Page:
Who paid what for whose which


Take Tuesday’s post tray full of income tax records, a fraud inquiry, a government report, and some instruction leaflets on self-assessment.  Throw them up in the air.  Take half the scattered sheets and turn them into papier maché.  Discard.  Of the remainder, cut about three-quarters into pieces, return to the floor and give a good stir.  Leave for three thousand years.  When the Novaustrals turn up, they will try to answer the following questions:

  • Did the nation include all of Europe this side of the Alps or if not, which parts?
  • Was the Church of England a wholly educational programme?
  • Would all the males have borne arms?
  • What proportion of coastal towns were engaged in maritime trade?

When finance departments at Mycenae, Knossos and Pylos burned down, some of their  account books, instead of being destroyed, were rendered imperishable.  For this was the age of the clay tablet, and the ones which were accidentally fired outlasted the millennia below ground, fragmented and muddled as they were.  It has been a work of years to stick them back together, sort them into related heaps, and begin to interpret them. decoding This book was a bit of a slow starter (or perhaps I was the slow starter) but gradually Chadwick’s deductive process drew me in.  Some tablets would make perfect sense, for example, except for one or two words which have no Greek equivalent and are forever unknowable.  Some are so specific that we can tell what women textile workers had for dinner. Occasionally the author shares a private moment of enjoyment with us, his unknown readers.  For example, he takes time to inform us that someone at Knossos was driving oxen called Dapple, Dusky, Noisy and Whitefoot.  Again, Chadwick mentions an item in a inventory:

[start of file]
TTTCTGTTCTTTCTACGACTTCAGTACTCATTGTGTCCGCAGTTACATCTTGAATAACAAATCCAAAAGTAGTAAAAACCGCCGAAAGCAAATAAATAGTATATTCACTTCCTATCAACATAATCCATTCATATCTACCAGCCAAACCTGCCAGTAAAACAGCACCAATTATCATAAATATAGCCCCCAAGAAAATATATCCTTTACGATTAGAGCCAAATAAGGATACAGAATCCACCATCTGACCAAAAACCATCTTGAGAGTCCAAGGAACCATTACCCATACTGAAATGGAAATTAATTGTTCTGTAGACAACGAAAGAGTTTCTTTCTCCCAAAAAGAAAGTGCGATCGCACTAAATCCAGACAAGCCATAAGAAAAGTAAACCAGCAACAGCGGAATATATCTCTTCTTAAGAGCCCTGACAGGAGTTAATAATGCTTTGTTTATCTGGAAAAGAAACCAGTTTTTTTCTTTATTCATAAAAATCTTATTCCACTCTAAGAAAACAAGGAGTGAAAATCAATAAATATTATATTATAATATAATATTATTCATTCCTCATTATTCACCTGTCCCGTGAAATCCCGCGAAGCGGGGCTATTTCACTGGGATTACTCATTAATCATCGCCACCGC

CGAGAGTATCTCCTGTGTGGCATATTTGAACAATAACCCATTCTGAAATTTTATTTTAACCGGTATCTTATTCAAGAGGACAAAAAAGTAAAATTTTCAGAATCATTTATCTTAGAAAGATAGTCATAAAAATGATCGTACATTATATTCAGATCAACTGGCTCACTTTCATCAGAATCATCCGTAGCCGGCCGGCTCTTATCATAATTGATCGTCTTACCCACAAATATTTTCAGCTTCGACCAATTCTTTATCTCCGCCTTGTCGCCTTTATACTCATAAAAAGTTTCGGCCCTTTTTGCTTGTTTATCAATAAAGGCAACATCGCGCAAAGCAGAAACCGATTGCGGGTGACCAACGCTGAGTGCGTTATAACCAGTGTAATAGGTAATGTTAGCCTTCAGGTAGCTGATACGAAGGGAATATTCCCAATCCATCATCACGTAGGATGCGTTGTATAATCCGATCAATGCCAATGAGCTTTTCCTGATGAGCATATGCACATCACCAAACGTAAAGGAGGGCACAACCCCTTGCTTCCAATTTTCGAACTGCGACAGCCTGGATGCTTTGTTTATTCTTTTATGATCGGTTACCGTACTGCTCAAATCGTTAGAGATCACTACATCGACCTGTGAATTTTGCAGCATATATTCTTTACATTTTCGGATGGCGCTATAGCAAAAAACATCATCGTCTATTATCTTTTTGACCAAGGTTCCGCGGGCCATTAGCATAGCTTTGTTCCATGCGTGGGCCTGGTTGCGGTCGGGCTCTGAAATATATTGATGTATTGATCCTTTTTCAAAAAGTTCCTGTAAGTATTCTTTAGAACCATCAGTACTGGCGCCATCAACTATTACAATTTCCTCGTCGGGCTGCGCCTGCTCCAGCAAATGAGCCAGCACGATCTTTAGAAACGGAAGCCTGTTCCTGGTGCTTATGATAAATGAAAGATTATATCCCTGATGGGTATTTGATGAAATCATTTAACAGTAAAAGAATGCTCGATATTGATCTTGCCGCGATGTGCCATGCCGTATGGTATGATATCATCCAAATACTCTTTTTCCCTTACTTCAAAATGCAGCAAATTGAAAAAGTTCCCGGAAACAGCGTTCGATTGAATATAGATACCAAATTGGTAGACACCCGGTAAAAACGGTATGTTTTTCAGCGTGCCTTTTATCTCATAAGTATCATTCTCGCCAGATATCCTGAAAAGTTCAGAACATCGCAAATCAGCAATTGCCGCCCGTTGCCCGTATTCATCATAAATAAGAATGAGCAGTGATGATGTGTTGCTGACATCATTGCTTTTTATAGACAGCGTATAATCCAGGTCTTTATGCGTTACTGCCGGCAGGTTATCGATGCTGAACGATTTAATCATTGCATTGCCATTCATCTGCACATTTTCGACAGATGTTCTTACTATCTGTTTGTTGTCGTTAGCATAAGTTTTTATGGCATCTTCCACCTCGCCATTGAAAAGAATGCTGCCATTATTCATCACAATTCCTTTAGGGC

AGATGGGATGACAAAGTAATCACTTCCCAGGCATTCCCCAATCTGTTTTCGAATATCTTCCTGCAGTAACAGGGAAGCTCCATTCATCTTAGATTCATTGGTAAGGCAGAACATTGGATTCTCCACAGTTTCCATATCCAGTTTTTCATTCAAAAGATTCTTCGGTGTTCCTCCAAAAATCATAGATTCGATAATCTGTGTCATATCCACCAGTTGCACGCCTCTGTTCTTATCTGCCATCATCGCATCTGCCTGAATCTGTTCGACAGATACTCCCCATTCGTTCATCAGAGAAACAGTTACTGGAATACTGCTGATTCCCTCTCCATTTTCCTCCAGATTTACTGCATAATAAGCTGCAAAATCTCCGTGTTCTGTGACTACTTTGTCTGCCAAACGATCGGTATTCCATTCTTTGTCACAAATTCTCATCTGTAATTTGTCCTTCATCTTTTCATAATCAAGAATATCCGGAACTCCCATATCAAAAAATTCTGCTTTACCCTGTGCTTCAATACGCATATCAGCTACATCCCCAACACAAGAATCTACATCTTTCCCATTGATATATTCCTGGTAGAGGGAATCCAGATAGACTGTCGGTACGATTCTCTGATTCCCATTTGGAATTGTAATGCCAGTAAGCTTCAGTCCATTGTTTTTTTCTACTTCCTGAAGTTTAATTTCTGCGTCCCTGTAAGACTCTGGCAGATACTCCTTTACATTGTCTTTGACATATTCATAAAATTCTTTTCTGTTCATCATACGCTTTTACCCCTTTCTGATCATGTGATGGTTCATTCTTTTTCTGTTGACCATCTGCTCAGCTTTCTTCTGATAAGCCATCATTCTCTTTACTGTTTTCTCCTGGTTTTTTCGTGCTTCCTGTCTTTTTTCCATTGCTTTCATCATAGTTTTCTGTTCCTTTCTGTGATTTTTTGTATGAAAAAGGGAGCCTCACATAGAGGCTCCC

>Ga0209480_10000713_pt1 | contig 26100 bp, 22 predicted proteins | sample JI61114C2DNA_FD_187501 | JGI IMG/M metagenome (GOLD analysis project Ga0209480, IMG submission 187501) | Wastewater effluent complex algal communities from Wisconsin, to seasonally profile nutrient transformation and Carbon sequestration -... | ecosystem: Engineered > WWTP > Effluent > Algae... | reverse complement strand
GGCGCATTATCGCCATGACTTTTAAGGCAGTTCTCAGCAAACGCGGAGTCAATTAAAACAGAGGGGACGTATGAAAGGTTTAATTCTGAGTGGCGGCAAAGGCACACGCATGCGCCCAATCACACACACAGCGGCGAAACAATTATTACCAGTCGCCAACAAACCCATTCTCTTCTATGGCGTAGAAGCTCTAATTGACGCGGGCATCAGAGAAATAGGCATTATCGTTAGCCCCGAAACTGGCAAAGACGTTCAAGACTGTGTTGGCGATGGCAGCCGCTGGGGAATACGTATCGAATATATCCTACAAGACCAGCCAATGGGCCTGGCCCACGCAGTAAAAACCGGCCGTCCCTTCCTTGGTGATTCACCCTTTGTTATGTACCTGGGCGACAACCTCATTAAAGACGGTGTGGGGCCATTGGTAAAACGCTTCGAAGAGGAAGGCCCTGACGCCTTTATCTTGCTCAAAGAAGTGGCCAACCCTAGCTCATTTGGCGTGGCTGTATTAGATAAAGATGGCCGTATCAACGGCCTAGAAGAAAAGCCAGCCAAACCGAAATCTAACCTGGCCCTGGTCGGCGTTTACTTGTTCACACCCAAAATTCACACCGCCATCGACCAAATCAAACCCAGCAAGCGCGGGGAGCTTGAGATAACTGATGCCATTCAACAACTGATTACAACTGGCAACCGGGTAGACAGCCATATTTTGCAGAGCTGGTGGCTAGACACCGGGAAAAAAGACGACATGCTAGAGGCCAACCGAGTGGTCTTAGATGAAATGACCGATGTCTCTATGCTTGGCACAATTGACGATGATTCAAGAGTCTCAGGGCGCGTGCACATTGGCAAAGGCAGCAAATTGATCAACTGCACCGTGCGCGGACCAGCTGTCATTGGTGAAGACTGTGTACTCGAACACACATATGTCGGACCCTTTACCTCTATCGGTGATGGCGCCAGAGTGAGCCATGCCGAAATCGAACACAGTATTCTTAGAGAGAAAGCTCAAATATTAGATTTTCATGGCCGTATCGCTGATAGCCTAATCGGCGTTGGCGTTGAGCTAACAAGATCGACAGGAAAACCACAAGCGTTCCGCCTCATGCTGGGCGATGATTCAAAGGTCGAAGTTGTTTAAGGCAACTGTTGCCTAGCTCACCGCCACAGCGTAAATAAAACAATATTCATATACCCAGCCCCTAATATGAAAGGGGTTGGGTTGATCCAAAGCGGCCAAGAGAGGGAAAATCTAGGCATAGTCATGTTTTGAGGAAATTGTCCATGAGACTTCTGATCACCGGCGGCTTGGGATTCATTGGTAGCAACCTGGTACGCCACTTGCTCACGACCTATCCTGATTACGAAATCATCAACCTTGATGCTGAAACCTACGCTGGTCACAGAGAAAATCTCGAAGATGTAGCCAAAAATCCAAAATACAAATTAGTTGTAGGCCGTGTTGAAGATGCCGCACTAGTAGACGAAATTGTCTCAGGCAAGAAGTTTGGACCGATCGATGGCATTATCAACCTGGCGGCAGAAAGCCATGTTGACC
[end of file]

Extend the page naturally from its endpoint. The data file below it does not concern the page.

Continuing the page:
One stool … is described as inlaid in ivory with a man, a horse, an octopus and a phoinix; the choice for the last word seems to be between ‘palm-tree’ and ‘griffin’, the first being the more likely.  This is probably not a single scene of a groom leading a horse while the octopus climbs a palm-tree, though we have it on the authority of the elder Pliny that octopuses do climb palm trees …

John Chadwick is no longer with us.  I wonder how his project is getting along?


One response »

  1. I’ve often wondered what people would think of us, one (or two) thousand years from now. Primitive no doubt. It always makes me think of the scene in Raiders of the Lost Ark where Paul Freeman’s character, Belloch, describes taking a worthless watch and burying it in the sand for a thousand years – making it priceless.

    “You and I are just passing through history,” he gasps to Indy, “this – ” (the Ark of the Convenant) ” – this IS history!”

    Love it.

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